Jon’s and Ricky’s romance played out against the increasingly volatile background of the meltdown in the financial markets, as tens of millions changed hands within seconds. It was fascinating to be behind the scenes and see how easy it was to trigger the subprime mortgage crisis in the US. The age-old lust for more and more money, regardless of the human cost, played out in brilliant colour in The Rare Event, as move and counter move was the name of the game as if it were a game of Monopoly, and the traders hedged their bets with billions at stake. Ricky flew without a parachute the way he did everything in his life: covering his ass on his trades was a dirty word until the inevitable catastrophe happened and he was faced with the consequences of flying without a safety net. The sophistication and speed of the trades and the situations involving puts, stop loss orders, black swan and a rare event were all very exciting, but the most exhilarating and exhausting plays were between Ricky and Jon. Ricky was Jon’s Achilles heel but Jon eventually saw where the relationship was headed and put a “stop loss” order on it.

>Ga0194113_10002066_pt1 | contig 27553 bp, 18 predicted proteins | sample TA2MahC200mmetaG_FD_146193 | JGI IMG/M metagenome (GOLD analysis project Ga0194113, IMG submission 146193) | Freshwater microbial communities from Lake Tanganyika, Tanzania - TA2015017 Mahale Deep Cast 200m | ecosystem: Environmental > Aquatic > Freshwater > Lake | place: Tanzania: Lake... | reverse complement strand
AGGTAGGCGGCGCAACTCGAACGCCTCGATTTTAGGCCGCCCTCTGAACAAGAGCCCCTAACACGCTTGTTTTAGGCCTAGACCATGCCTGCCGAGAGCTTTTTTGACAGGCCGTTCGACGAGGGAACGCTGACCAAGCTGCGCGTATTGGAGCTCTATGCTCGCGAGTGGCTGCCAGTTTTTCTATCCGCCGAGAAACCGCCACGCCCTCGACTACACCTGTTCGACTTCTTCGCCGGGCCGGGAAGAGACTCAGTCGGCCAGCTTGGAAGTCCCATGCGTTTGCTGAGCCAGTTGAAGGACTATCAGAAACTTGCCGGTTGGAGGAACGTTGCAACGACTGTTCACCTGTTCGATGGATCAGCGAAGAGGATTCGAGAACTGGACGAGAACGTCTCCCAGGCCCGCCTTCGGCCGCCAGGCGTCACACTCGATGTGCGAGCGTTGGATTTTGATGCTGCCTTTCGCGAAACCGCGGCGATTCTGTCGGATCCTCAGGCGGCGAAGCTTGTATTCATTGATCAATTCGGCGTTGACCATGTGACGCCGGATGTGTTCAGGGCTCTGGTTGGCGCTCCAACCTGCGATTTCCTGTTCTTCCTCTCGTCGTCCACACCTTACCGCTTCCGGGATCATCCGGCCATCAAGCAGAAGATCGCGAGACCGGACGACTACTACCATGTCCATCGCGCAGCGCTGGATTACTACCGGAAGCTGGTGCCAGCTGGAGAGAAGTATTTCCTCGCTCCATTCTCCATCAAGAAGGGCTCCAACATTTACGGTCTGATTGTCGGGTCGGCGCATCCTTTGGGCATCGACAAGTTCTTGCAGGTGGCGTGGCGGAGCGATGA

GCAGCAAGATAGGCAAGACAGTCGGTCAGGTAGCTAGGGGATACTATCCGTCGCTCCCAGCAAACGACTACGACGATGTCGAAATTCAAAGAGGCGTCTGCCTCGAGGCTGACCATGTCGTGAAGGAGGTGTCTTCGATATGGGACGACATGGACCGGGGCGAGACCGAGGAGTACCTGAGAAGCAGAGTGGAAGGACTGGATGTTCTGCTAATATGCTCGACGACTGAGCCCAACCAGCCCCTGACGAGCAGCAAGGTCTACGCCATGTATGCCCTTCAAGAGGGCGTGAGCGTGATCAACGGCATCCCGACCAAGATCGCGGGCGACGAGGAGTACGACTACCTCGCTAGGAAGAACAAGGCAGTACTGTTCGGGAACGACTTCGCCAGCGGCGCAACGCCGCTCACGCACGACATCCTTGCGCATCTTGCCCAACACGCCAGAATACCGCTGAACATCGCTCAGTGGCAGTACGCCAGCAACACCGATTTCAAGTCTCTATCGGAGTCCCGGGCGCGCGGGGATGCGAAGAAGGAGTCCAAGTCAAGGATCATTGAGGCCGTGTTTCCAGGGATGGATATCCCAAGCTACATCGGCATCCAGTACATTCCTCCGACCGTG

The character who showed the most growth in this book was surprisingly, Ricky, who changed from a selfish, sex driven, thoughtless, volatile jerk into someone who really cared about Jon and finally understood what commitment meant. But it took another man who upped the ante and made it clear that he going for broke in the fight for Jon’s heart, before Ricky realized what he had almost thrown away because he had treated Jon as if he were of no consequence. The story is told mostly from Jon’s third person POV and I loved his “voice” which was self deprecating as well as strong and decisive – quite a contradiction – but very human.